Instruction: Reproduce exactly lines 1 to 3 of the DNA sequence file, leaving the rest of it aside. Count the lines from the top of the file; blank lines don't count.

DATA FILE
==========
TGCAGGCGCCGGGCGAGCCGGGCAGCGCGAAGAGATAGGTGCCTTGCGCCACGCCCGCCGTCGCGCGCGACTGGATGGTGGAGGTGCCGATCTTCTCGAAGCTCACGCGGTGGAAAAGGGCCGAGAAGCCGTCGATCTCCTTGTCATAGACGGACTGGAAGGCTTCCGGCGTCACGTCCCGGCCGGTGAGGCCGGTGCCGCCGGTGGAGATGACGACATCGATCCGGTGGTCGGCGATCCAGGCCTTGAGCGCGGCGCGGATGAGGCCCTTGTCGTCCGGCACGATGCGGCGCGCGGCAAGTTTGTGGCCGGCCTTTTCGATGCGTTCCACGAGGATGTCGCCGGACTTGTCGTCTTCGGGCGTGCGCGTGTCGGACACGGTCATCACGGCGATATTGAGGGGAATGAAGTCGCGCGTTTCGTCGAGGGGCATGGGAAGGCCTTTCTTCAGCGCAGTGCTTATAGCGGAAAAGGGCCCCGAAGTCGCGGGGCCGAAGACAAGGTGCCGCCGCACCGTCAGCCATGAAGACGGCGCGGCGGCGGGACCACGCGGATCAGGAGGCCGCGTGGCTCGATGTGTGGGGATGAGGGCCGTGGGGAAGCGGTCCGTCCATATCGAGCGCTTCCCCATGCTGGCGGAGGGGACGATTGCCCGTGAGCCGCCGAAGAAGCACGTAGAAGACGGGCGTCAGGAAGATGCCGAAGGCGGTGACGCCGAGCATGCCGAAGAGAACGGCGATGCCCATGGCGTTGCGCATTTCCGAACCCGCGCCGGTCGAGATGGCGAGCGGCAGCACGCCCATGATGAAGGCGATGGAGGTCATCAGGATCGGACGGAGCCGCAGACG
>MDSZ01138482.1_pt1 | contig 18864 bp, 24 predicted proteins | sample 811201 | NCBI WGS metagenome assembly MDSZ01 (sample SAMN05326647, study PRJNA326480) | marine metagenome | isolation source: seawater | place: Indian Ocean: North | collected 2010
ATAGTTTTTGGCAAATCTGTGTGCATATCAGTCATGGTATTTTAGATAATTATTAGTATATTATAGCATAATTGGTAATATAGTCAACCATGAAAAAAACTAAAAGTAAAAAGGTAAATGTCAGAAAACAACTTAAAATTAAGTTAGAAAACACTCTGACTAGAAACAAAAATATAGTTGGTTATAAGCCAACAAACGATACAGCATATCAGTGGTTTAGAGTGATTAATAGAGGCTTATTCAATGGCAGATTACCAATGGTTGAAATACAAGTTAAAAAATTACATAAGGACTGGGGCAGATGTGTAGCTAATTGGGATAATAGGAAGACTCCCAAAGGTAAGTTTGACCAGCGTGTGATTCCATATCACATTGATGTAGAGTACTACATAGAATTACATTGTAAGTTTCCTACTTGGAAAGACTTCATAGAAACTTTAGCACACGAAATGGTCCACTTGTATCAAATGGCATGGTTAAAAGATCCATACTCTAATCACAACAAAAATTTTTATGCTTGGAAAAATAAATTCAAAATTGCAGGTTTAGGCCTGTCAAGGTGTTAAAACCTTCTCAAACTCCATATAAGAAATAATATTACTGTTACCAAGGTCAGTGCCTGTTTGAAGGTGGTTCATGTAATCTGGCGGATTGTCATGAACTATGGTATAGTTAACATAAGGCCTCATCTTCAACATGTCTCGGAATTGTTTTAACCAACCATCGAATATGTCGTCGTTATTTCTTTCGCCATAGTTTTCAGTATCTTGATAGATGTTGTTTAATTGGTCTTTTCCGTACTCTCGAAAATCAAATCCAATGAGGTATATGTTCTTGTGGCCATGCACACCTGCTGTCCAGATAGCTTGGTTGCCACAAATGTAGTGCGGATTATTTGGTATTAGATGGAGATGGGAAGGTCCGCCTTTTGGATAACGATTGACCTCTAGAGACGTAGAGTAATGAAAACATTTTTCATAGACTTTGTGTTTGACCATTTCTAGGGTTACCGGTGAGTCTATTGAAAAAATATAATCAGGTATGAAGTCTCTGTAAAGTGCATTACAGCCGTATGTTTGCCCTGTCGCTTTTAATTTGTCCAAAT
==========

TGCAGGCGCCGGGCGAGCCGGGCAGCGCGAAGAGATAGGTGCCTTGCGCCACGCCCGCCGTCGCGCGCGACTGGATGGTGGAGGTGCCGATCTTCTCGAAGCTCACGCGGTGGAAAAGGGCCGAGAAGCCGTCGATCTCCTTGTCATAGACGGACTGGAAGGCTTCCGGCGTCACGTCCCGGCCGGTGAGGCCGGTGCCGCCGGTGGAGATGACGACATCGATCCGGTGGTCGGCGATCCAGGCCTTGAGCGCGGCGCGGATGAGGCCCTTGTCGTCCGGCACGATGCGGCGCGCGGCAAGTTTGTGGCCGGCCTTTTCGATGCGTTCCACGAGGATGTCGCCGGACTTGTCGTCTTCGGGCGTGCGCGTGTCGGACACGGTCATCACGGCGATATTGAGGGGAATGAAGTCGCGCGTTTCGTCGAGGGGCATGGGAAGGCCTTTCTTCAGCGCAGTGCTTATAGCGGAAAAGGGCCCCGAAGTCGCGGGGCCGAAGACAAGGTGCCGCCGCACCGTCAGCCATGAAGACGGCGCGGCGGCGGGACCACGCGGATCAGGAGGCCGCGTGGCTCGATGTGTGGGGATGAGGGCCGTGGGGAAGCGGTCCGTCCATATCGAGCGCTTCCCCATGCTGGCGGAGGGGACGATTGCCCGTGAGCCGCCGAAGAAGCACGTAGAAGACGGGCGTCAGGAAGATGCCGAAGGCGGTGACGCCGAGCATGCCGAAGAGAACGGCGATGCCCATGGCGTTGCGCATTTCCGAACCCGCGCCGGTCGAGATGGCGAGCGGCAGCACGCCCATGATGAAGGCGATGGAGGTCATCAGGATCGGACGGAGCCGCAGACG
>MDSZ01138482.1_pt1 | contig 18864 bp, 24 predicted proteins | sample 811201 | NCBI WGS metagenome assembly MDSZ01 (sample SAMN05326647, study PRJNA326480) | marine metagenome | isolation source: seawater | place: Indian Ocean: North | collected 2010
ATAGTTTTTGGCAAATCTGTGTGCATATCAGTCATGGTATTTTAGATAATTATTAGTATATTATAGCATAATTGGTAATATAGTCAACCATGAAAAAAACTAAAAGTAAAAAGGTAAATGTCAGAAAACAACTTAAAATTAAGTTAGAAAACACTCTGACTAGAAACAAAAATATAGTTGGTTATAAGCCAACAAACGATACAGCATATCAGTGGTTTAGAGTGATTAATAGAGGCTTATTCAATGGCAGATTACCAATGGTTGAAATACAAGTTAAAAAATTACATAAGGACTGGGGCAGATGTGTAGCTAATTGGGATAATAGGAAGACTCCCAAAGGTAAGTTTGACCAGCGTGTGATTCCATATCACATTGATGTAGAGTACTACATAGAATTACATTGTAAGTTTCCTACTTGGAAAGACTTCATAGAAACTTTAGCACACGAAATGGTCCACTTGTATCAAATGGCATGGTTAAAAGATCCATACTCTAATCACAACAAAAATTTTTATGCTTGGAAAAATAAATTCAAAATTGCAGGTTTAGGCCTGTCAAGGTGTTAAAACCTTCTCAAACTCCATATAAGAAATAATATTACTGTTACCAAGGTCAGTGCCTGTTTGAAGGTGGTTCATGTAATCTGGCGGATTGTCATGAACTATGGTATAGTTAACATAAGGCCTCATCTTCAACATGTCTCGGAATTGTTTTAACCAACCATCGAATATGTCGTCGTTATTTCTTTCGCCATAGTTTTCAGTATCTTGATAGATGTTGTTTAATTGGTCTTTTCCGTACTCTCGAAAATCAAATCCAATGAGGTATATGTTCTTGTGGCCATGCACACCTGCTGTCCAGATAGCTTGGTTGCCACAAATGTAGTGCGGATTATTTGGTATTAGATGGAGATGGGAAGGTCCGCCTTTTGGATAACGATTGACCTCTAGAGACGTAGAGTAATGAAAACATTTTTCATAGACTTTGTGTTTGACCATTTCTAGGGTTACCGGTGAGTCTATTGAAAAAATATAATCAGGTATGAAGTCTCTGTAAAGTGCATTACAGCCGTATGTTTGCCCTGTCGCTTTTAATTTGTCCAAAT